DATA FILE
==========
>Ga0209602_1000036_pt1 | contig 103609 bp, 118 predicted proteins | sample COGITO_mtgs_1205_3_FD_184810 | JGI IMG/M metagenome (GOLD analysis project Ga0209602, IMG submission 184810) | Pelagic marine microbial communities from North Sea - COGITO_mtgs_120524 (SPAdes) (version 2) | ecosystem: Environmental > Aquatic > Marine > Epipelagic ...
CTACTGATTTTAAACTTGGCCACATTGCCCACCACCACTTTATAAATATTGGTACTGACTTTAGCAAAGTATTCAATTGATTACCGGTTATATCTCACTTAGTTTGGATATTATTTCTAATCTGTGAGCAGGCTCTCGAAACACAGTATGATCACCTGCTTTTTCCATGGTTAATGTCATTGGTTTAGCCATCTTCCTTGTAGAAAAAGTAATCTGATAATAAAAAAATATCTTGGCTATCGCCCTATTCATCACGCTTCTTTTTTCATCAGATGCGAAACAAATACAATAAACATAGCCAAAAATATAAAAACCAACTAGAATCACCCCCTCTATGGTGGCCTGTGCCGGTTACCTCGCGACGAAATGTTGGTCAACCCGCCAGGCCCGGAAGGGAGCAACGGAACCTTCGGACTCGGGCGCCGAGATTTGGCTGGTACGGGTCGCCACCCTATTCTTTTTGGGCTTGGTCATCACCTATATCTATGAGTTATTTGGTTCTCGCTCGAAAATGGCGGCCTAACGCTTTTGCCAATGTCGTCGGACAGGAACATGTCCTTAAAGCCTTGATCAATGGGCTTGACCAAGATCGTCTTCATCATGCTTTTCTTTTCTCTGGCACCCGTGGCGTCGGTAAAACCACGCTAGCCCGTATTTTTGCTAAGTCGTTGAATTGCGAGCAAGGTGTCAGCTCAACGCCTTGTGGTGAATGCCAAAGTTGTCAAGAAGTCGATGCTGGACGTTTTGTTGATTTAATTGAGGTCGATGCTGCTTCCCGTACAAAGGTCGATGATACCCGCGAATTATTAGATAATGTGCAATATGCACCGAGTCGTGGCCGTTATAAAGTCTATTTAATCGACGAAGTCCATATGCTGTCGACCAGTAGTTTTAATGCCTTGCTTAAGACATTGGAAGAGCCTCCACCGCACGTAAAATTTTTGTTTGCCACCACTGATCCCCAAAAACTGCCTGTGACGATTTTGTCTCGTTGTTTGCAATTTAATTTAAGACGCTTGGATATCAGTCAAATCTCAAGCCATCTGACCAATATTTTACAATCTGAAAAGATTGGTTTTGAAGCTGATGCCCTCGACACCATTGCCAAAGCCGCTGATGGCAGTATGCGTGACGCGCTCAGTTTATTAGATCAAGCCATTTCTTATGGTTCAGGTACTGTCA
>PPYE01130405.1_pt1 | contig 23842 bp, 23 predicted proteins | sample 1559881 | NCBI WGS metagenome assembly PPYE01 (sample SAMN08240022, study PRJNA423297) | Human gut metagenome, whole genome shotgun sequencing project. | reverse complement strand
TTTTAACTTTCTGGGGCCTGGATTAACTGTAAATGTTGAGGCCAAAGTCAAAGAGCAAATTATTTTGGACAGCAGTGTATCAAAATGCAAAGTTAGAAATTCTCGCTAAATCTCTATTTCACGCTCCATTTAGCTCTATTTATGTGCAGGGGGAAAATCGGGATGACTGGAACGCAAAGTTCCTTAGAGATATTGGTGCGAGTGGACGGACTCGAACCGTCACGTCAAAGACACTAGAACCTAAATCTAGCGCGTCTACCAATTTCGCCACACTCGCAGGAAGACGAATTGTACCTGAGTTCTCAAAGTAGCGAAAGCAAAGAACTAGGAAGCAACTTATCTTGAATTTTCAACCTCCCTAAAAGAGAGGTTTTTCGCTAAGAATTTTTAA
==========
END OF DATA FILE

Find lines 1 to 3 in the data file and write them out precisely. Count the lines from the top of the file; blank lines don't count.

>Ga0209602_1000036_pt1 | contig 103609 bp, 118 predicted proteins | sample COGITO_mtgs_1205_3_FD_184810 | JGI IMG/M metagenome (GOLD analysis project Ga0209602, IMG submission 184810) | Pelagic marine microbial communities from North Sea - COGITO_mtgs_120524 (SPAdes) (version 2) | ecosystem: Environmental > Aquatic > Marine > Epipelagic ...
CTACTGATTTTAAACTTGGCCACATTGCCCACCACCACTTTATAAATATTGGTACTGACTTTAGCAAAGTATTCAATTGATTACCGGTTATATCTCACTTAGTTTGGATATTATTTCTAATCTGTGAGCAGGCTCTCGAAACACAGTATGATCACCTGCTTTTTCCATGGTTAATGTCATTGGTTTAGCCATCTTCCTTGTAGAAAAAGTAATCTGATAATAAAAAAATATCTTGGCTATCGCCCTATTCATCACGCTTCTTTTTTCATCAGATGCGAAACAAATACAATAAACATAGCCAAAAATATAAAAACCAACTAGAATCACCCCCTCTATGGTGGCCTGTGCCGGTTACCTCGCGACGAAATGTTGGTCAACCCGCCAGGCCCGGAAGGGAGCAACGGAACCTTCGGACTCGGGCGCCGAGATTTGGCTGGTACGGGTCGCCACCCTATTCTTTTTGGGCTTGGTCATCACCTATATCTATGAGTTATTTGGTTCTCGCTCGAAAATGGCGGCCTAACGCTTTTGCCAATGTCGTCGGACAGGAACATGTCCTTAAAGCCTTGATCAATGGGCTTGACCAAGATCGTCTTCATCATGCTTTTCTTTTCTCTGGCACCCGTGGCGTCGGTAAAACCACGCTAGCCCGTATTTTTGCTAAGTCGTTGAATTGCGAGCAAGGTGTCAGCTCAACGCCTTGTGGTGAATGCCAAAGTTGTCAAGAAGTCGATGCTGGACGTTTTGTTGATTTAATTGAGGTCGATGCTGCTTCCCGTACAAAGGTCGATGATACCCGCGAATTATTAGATAATGTGCAATATGCACCGAGTCGTGGCCGTTATAAAGTCTATTTAATCGACGAAGTCCATATGCTGTCGACCAGTAGTTTTAATGCCTTGCTTAAGACATTGGAAGAGCCTCCACCGCACGTAAAATTTTTGTTTGCCACCACTGATCCCCAAAAACTGCCTGTGACGATTTTGTCTCGTTGTTTGCAATTTAATTTAAGACGCTTGGATATCAGTCAAATCTCAAGCCATCTGACCAATATTTTACAATCTGAAAAGATTGGTTTTGAAGCTGATGCCCTCGACACCATTGCCAAAGCCGCTGATGGCAGTATGCGTGACGCGCTCAGTTTATTAGATCAAGCCATTTCTTATGGTTCAGGTACTGTCA
>PPYE01130405.1_pt1 | contig 23842 bp, 23 predicted proteins | sample 1559881 | NCBI WGS metagenome assembly PPYE01 (sample SAMN08240022, study PRJNA423297) | Human gut metagenome, whole genome shotgun sequencing project. | reverse complement strand